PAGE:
Hi, SEers! You’re with Mae, and I’m glad you’ve chosen to spend time with me. Today, I’d like to discuss plot-driven fiction vs. character-driven fiction. As writers (and readers) we have preferences, and each style has merit.
Situations and circumstance take center stage in a plot-driven story. The work is focused on events and happenings more so than the internal struggles of the characters. External conflict is key.
In a character-driven story, plot becomes secondary to the goals and motivations of the characters and character growth throughout the story. Deep POV and inner monologues work well in character driven fiction.
This is not to say that plot-driven fiction doesn’t rely on character development, and vice versa, only that the primary focus is different.
In a character-driven story, the reader is more likely to form an emotional bond with the protagonist. This is achieved through developing backstory (not all of which will play out in the novel), a strong character voice, plenty of conflict, and a intriguing character arc. The reader becomes invested in the character or characters who may begin to feel like friends or family. This is especially true in a longer work or series where characters have extended time and opportunity to reveal myriad sides of their personalities.
Plot-driven stories rely heavily on action or external conflicts that force characters to react quickly to a given situation. As an author you’re more likely to rely on outlining and plotting in advance. Murder mysteries, science-fiction, and adventure stories often fall into this category. Jurassic Park is one popular example of a plot-driven novel, and definitely one that forces the characters to respond on the fly.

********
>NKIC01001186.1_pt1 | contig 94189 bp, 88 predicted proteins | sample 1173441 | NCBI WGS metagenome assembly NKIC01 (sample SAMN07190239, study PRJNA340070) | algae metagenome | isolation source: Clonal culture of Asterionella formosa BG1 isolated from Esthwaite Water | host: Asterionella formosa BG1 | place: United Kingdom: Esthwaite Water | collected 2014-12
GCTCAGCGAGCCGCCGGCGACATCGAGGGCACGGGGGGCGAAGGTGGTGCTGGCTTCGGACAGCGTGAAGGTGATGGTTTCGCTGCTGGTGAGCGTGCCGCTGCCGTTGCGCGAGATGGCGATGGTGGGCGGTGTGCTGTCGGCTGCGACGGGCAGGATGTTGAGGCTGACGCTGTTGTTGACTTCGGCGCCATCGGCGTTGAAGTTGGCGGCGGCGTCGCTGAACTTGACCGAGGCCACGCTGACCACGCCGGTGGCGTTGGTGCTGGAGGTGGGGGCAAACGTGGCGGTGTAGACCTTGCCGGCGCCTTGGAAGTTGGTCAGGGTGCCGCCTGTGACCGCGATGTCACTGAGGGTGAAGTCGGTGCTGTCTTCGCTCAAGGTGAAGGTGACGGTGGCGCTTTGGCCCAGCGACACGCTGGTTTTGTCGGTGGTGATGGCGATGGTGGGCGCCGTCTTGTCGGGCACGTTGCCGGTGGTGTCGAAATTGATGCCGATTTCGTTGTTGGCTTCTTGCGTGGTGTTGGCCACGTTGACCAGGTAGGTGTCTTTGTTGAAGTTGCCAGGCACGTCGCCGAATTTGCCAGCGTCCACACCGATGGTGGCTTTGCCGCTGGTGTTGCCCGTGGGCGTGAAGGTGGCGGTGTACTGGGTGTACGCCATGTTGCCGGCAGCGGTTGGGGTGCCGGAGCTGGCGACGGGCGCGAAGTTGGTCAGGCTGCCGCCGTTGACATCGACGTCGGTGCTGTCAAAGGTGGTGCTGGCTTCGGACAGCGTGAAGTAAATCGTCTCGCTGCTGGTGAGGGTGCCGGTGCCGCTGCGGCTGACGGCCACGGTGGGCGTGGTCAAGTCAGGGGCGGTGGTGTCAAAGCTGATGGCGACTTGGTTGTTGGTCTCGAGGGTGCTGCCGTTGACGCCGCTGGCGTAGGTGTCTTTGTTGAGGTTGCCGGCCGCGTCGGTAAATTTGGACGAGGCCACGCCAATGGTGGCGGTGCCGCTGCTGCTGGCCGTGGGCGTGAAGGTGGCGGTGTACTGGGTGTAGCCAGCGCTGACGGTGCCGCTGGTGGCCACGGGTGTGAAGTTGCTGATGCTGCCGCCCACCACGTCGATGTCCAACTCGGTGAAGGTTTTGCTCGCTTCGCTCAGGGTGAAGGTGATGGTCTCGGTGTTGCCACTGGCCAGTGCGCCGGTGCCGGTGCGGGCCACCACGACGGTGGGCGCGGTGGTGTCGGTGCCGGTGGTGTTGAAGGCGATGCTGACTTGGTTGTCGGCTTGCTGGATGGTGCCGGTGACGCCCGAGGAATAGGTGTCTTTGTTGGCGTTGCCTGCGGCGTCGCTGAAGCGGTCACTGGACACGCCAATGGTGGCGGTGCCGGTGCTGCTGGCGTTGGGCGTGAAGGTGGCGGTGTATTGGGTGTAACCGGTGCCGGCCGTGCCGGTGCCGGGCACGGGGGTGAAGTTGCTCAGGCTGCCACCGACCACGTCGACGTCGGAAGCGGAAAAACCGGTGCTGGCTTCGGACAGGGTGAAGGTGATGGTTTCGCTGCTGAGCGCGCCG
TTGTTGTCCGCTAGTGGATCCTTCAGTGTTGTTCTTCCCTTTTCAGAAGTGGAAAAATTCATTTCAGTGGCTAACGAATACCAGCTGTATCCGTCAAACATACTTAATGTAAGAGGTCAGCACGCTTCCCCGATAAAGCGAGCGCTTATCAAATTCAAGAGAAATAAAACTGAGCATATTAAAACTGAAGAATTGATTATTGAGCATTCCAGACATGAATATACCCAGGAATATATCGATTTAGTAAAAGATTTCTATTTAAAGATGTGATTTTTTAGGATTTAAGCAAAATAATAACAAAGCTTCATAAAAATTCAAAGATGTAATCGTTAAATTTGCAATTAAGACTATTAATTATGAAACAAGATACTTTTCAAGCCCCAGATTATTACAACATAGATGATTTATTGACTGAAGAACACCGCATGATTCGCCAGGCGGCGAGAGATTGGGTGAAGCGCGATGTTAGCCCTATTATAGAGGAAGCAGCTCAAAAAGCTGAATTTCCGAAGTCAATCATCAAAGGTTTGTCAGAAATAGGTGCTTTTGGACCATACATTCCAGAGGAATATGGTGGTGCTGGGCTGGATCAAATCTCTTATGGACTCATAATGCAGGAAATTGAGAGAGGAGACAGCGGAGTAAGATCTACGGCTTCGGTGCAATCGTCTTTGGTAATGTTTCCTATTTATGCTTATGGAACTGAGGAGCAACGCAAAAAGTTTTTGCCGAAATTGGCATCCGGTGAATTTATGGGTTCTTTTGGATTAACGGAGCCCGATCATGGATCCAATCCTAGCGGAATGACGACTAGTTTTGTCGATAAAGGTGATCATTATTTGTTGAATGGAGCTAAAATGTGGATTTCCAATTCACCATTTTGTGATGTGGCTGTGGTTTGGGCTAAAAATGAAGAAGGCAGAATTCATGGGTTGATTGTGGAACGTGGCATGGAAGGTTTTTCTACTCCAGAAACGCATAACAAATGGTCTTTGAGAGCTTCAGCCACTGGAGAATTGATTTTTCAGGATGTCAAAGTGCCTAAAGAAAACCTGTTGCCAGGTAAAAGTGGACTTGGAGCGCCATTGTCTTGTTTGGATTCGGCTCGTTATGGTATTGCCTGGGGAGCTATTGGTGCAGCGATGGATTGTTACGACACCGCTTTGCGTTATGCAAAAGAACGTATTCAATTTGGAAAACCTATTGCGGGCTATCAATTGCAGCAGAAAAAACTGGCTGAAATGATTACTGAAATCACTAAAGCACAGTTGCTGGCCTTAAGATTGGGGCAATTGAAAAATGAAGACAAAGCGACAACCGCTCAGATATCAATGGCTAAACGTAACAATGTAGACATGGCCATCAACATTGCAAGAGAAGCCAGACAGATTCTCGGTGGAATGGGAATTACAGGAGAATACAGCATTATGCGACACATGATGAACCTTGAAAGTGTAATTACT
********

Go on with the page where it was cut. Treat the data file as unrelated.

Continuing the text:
Yet, when I think about Jurassic Park, my memory goes beyond rampaging dinosaurs and dramatic escapes. I also remember the growth of the characters, especially Dr. Grant and how his opinion of children changed by the end of the book.
Still Life with Crows, is the first Special Agent Pendergast novel I read (out of sequence, it’s actually number four) which to this day remains one of my favorites. It’s a plot-driven book, yet also the novel that hooked me on the character of Aloysius Pendergast. How did that happen in a plot-driven story? Sure, I remember the plot—an excellent one—but it’s the character who made one heck of a lasting impression!
On the flip side, Station Eleven a highly-touted character-driven work left me feeling disappointed when it didn’t live up to the hype.
Where the Crawdads Sing is another character-driven bestseller. This one, I loved, but I can also see aspects of the detailed plotting that went into it, especially toward the latter half of the book.
As a reader, I am more likely to stick with a character-driven novel than a plot-driven novel if the story doesn’t immediately grab me. There’s more opportunity to develop the emotional bond I crave when reading. My own takeaway is to think of plot as the gloss on the surface, character-driven as the guts underneath.
What about you? Do you have a preference or examples you’d like to share? Are you a character-driven writer or a plot-driven writer? The great thing about fiction is that there is no right or wrong answer, and there are plenty of readers for both styles. Let me hear your thoughts in the comments.
Ready, set, go!